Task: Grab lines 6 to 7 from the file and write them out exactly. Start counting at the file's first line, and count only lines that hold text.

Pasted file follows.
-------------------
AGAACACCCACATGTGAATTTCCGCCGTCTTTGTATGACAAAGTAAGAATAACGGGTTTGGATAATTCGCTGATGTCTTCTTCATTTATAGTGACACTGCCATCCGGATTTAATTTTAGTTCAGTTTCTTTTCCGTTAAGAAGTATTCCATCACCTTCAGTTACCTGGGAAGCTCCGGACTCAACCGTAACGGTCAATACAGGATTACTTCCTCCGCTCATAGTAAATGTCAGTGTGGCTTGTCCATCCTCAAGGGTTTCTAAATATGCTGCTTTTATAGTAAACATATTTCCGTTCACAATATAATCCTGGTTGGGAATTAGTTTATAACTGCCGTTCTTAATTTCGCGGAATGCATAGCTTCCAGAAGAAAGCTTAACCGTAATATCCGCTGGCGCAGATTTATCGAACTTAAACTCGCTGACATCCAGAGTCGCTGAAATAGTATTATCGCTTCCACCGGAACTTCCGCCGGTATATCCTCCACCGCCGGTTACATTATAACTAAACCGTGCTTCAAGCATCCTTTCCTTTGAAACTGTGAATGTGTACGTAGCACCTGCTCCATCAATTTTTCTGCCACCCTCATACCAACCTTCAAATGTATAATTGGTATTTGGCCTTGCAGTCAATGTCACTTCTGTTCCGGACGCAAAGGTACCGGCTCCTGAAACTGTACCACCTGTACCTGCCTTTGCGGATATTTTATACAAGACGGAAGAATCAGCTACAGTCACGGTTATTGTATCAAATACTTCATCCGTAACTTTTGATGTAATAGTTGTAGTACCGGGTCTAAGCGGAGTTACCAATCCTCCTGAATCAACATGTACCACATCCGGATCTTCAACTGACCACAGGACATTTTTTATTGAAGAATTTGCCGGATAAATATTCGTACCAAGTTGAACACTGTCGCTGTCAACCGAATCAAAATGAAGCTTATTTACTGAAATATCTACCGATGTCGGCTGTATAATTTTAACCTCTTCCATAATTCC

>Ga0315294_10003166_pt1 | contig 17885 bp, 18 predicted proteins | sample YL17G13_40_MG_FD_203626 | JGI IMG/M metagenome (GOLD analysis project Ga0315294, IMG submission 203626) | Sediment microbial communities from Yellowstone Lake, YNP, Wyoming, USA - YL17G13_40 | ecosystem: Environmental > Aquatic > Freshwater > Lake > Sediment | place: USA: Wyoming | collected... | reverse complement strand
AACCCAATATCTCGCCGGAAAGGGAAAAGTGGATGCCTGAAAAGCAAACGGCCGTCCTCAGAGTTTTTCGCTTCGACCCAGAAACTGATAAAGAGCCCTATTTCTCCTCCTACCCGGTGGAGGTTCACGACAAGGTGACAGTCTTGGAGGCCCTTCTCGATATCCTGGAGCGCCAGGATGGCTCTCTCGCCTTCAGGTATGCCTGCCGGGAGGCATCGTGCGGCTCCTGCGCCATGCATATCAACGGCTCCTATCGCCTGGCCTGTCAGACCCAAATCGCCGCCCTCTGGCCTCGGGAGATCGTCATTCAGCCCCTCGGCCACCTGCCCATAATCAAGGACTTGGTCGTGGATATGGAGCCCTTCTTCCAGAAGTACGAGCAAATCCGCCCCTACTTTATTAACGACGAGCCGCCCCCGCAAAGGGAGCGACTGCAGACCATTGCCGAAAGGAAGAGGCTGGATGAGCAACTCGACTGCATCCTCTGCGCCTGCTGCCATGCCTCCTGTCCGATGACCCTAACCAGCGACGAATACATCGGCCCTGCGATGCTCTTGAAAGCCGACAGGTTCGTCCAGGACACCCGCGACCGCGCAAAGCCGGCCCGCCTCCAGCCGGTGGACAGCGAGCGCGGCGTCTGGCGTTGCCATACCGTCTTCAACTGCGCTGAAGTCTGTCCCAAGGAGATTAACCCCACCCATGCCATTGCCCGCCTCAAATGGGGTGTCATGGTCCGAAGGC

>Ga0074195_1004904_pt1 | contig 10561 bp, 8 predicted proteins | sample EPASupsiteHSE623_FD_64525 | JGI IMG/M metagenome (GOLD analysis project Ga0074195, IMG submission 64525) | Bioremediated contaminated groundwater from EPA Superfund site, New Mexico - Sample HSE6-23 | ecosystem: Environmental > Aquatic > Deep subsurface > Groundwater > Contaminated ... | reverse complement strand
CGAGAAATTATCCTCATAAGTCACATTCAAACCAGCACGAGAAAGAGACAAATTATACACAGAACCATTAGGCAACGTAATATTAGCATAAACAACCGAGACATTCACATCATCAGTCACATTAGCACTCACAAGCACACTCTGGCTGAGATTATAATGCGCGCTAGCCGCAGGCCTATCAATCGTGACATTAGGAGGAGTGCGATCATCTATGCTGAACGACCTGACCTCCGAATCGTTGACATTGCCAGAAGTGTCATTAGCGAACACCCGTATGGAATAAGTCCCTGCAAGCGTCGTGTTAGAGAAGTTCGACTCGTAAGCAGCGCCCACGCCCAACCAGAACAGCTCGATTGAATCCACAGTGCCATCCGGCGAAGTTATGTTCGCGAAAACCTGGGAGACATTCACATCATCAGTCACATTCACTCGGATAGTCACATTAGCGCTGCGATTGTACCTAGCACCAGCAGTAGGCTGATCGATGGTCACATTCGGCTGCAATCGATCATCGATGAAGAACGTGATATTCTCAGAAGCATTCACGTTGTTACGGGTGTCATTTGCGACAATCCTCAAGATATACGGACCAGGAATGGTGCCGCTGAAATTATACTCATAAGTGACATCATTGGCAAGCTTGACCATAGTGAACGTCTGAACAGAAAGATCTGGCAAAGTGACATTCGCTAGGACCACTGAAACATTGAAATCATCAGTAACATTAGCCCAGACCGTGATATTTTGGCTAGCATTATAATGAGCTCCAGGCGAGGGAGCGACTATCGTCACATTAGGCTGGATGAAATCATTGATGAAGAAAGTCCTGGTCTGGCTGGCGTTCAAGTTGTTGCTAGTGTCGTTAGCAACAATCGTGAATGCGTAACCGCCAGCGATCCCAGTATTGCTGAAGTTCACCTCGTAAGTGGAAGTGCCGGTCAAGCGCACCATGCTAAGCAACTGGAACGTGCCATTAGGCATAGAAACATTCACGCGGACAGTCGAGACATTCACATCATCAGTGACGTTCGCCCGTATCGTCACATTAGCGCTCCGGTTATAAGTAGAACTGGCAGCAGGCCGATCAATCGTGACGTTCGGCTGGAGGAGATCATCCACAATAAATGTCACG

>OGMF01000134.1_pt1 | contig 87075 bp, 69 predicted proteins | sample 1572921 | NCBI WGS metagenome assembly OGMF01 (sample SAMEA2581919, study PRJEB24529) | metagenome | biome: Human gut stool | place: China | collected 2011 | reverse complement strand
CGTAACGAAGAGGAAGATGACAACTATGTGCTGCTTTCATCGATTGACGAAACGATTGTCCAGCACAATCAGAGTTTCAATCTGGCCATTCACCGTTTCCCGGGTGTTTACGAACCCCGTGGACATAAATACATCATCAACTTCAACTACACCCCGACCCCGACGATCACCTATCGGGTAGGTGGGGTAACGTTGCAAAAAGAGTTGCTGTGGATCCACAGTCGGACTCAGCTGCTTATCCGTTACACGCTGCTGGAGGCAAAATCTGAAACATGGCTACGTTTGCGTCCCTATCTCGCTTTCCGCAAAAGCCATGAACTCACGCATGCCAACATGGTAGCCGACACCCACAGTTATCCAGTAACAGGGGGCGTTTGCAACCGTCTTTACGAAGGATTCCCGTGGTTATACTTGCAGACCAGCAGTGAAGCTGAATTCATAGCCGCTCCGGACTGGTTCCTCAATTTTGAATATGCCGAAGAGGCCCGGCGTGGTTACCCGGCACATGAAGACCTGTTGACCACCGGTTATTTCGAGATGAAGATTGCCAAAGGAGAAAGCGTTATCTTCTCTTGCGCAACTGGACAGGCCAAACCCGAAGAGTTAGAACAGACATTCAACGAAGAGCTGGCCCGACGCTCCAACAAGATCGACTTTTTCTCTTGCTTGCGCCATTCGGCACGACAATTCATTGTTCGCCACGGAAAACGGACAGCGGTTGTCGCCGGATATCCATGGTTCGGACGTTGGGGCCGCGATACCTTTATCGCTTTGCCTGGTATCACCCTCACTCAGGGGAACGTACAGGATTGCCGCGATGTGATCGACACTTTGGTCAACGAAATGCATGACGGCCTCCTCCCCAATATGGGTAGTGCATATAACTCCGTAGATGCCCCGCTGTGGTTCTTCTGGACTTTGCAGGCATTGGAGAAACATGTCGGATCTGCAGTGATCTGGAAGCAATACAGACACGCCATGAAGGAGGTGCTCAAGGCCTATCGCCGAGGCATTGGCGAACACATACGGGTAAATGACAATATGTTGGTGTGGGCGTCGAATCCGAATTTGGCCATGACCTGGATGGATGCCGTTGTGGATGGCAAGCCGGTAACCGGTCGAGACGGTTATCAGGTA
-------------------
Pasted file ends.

>OGMF01000134.1_pt1 | contig 87075 bp, 69 predicted proteins | sample 1572921 | NCBI WGS metagenome assembly OGMF01 (sample SAMEA2581919, study PRJEB24529) | metagenome | biome: Human gut stool | place: China | collected 2011 | reverse complement strand
CGTAACGAAGAGGAAGATGACAACTATGTGCTGCTTTCATCGATTGACGAAACGATTGTCCAGCACAATCAGAGTTTCAATCTGGCCATTCACCGTTTCCCGGGTGTTTACGAACCCCGTGGACATAAATACATCATCAACTTCAACTACACCCCGACCCCGACGATCACCTATCGGGTAGGTGGGGTAACGTTGCAAAAAGAGTTGCTGTGGATCCACAGTCGGACTCAGCTGCTTATCCGTTACACGCTGCTGGAGGCAAAATCTGAAACATGGCTACGTTTGCGTCCCTATCTCGCTTTCCGCAAAAGCCATGAACTCACGCATGCCAACATGGTAGCCGACACCCACAGTTATCCAGTAACAGGGGGCGTTTGCAACCGTCTTTACGAAGGATTCCCGTGGTTATACTTGCAGACCAGCAGTGAAGCTGAATTCATAGCCGCTCCGGACTGGTTCCTCAATTTTGAATATGCCGAAGAGGCCCGGCGTGGTTACCCGGCACATGAAGACCTGTTGACCACCGGTTATTTCGAGATGAAGATTGCCAAAGGAGAAAGCGTTATCTTCTCTTGCGCAACTGGACAGGCCAAACCCGAAGAGTTAGAACAGACATTCAACGAAGAGCTGGCCCGACGCTCCAACAAGATCGACTTTTTCTCTTGCTTGCGCCATTCGGCACGACAATTCATTGTTCGCCACGGAAAACGGACAGCGGTTGTCGCCGGATATCCATGGTTCGGACGTTGGGGCCGCGATACCTTTATCGCTTTGCCTGGTATCACCCTCACTCAGGGGAACGTACAGGATTGCCGCGATGTGATCGACACTTTGGTCAACGAAATGCATGACGGCCTCCTCCCCAATATGGGTAGTGCATATAACTCCGTAGATGCCCCGCTGTGGTTCTTCTGGACTTTGCAGGCATTGGAGAAACATGTCGGATCTGCAGTGATCTGGAAGCAATACAGACACGCCATGAAGGAGGTGCTCAAGGCCTATCGCCGAGGCATTGGCGAACACATACGGGTAAATGACAATATGTTGGTGTGGGCGTCGAATCCGAATTTGGCCATGACCTGGATGGATGCCGTTGTGGATGGCAAGCCGGTAACCGGTCGAGACGGTTATCAGGTA